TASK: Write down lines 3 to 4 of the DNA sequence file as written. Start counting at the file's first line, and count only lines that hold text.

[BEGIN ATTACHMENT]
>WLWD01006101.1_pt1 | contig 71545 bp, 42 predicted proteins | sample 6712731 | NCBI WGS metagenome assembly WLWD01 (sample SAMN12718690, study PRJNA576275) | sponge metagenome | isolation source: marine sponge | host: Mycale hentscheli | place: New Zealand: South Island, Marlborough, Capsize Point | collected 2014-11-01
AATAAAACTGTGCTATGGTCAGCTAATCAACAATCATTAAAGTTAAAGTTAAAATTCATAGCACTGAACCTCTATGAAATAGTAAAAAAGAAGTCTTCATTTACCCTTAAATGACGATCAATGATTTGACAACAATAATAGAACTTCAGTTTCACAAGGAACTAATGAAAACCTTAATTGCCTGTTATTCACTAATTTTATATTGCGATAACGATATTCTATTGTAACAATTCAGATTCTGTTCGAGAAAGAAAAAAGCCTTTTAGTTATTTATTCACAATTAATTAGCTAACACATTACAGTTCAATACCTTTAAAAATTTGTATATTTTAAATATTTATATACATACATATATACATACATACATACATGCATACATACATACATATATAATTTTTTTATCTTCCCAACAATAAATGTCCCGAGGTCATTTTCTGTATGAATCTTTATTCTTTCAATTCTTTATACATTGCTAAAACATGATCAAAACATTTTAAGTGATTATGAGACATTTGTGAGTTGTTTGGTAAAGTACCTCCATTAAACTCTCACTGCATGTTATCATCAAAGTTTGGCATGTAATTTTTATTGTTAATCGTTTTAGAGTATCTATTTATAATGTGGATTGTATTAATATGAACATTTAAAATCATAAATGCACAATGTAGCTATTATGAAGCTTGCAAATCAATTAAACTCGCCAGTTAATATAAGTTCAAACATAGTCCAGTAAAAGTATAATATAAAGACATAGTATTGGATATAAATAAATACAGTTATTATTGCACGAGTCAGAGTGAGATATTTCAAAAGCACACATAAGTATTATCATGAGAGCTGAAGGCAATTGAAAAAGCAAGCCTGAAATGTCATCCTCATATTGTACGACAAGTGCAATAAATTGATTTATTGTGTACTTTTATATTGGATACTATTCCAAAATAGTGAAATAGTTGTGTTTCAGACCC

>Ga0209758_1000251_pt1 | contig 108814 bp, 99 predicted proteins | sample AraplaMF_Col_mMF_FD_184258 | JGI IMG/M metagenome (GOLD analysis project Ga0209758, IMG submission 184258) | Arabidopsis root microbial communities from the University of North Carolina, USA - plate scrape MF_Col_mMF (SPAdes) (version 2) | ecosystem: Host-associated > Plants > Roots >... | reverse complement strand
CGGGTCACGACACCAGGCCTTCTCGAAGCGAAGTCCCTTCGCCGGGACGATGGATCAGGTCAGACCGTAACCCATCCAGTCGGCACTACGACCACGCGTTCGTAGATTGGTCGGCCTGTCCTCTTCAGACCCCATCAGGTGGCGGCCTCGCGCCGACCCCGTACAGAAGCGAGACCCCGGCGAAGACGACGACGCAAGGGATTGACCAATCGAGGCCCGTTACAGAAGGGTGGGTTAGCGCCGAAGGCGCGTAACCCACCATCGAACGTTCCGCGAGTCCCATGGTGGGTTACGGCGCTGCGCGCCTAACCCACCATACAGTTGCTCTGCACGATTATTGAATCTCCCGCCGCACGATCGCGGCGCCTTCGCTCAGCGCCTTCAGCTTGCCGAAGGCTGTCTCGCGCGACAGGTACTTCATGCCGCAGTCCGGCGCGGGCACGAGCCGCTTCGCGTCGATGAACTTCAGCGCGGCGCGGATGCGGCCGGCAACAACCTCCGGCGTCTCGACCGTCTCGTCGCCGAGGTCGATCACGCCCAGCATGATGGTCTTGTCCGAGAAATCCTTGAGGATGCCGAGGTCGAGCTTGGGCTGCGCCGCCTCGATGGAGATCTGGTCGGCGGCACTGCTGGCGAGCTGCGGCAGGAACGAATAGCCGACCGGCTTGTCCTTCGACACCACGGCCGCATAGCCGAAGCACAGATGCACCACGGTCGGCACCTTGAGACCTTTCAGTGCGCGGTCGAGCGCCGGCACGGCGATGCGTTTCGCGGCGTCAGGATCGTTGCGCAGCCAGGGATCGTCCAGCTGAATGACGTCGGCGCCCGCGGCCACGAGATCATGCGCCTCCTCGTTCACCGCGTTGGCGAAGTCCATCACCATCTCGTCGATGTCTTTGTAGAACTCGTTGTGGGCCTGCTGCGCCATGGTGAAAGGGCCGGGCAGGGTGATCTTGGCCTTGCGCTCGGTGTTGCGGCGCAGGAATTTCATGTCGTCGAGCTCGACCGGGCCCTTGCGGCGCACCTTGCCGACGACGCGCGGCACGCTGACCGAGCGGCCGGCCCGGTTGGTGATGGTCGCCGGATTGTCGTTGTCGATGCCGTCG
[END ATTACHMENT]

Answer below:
>Ga0209758_1000251_pt1 | contig 108814 bp, 99 predicted proteins | sample AraplaMF_Col_mMF_FD_184258 | JGI IMG/M metagenome (GOLD analysis project Ga0209758, IMG submission 184258) | Arabidopsis root microbial communities from the University of North Carolina, USA - plate scrape MF_Col_mMF (SPAdes) (version 2) | ecosystem: Host-associated > Plants > Roots >... | reverse complement strand
CGGGTCACGACACCAGGCCTTCTCGAAGCGAAGTCCCTTCGCCGGGACGATGGATCAGGTCAGACCGTAACCCATCCAGTCGGCACTACGACCACGCGTTCGTAGATTGGTCGGCCTGTCCTCTTCAGACCCCATCAGGTGGCGGCCTCGCGCCGACCCCGTACAGAAGCGAGACCCCGGCGAAGACGACGACGCAAGGGATTGACCAATCGAGGCCCGTTACAGAAGGGTGGGTTAGCGCCGAAGGCGCGTAACCCACCATCGAACGTTCCGCGAGTCCCATGGTGGGTTACGGCGCTGCGCGCCTAACCCACCATACAGTTGCTCTGCACGATTATTGAATCTCCCGCCGCACGATCGCGGCGCCTTCGCTCAGCGCCTTCAGCTTGCCGAAGGCTGTCTCGCGCGACAGGTACTTCATGCCGCAGTCCGGCGCGGGCACGAGCCGCTTCGCGTCGATGAACTTCAGCGCGGCGCGGATGCGGCCGGCAACAACCTCCGGCGTCTCGACCGTCTCGTCGCCGAGGTCGATCACGCCCAGCATGATGGTCTTGTCCGAGAAATCCTTGAGGATGCCGAGGTCGAGCTTGGGCTGCGCCGCCTCGATGGAGATCTGGTCGGCGGCACTGCTGGCGAGCTGCGGCAGGAACGAATAGCCGACCGGCTTGTCCTTCGACACCACGGCCGCATAGCCGAAGCACAGATGCACCACGGTCGGCACCTTGAGACCTTTCAGTGCGCGGTCGAGCGCCGGCACGGCGATGCGTTTCGCGGCGTCAGGATCGTTGCGCAGCCAGGGATCGTCCAGCTGAATGACGTCGGCGCCCGCGGCCACGAGATCATGCGCCTCCTCGTTCACCGCGTTGGCGAAGTCCATCACCATCTCGTCGATGTCTTTGTAGAACTCGTTGTGGGCCTGCTGCGCCATGGTGAAAGGGCCGGGCAGGGTGATCTTGGCCTTGCGCTCGGTGTTGCGGCGCAGGAATTTCATGTCGTCGAGCTCGACCGGGCCCTTGCGGCGCACCTTGCCGACGACGCGCGGCACGCTGACCGAGCGGCCGGCCCGGTTGGTGATGGTCGCCGGATTGTCGTTGTCGATGCCGTCG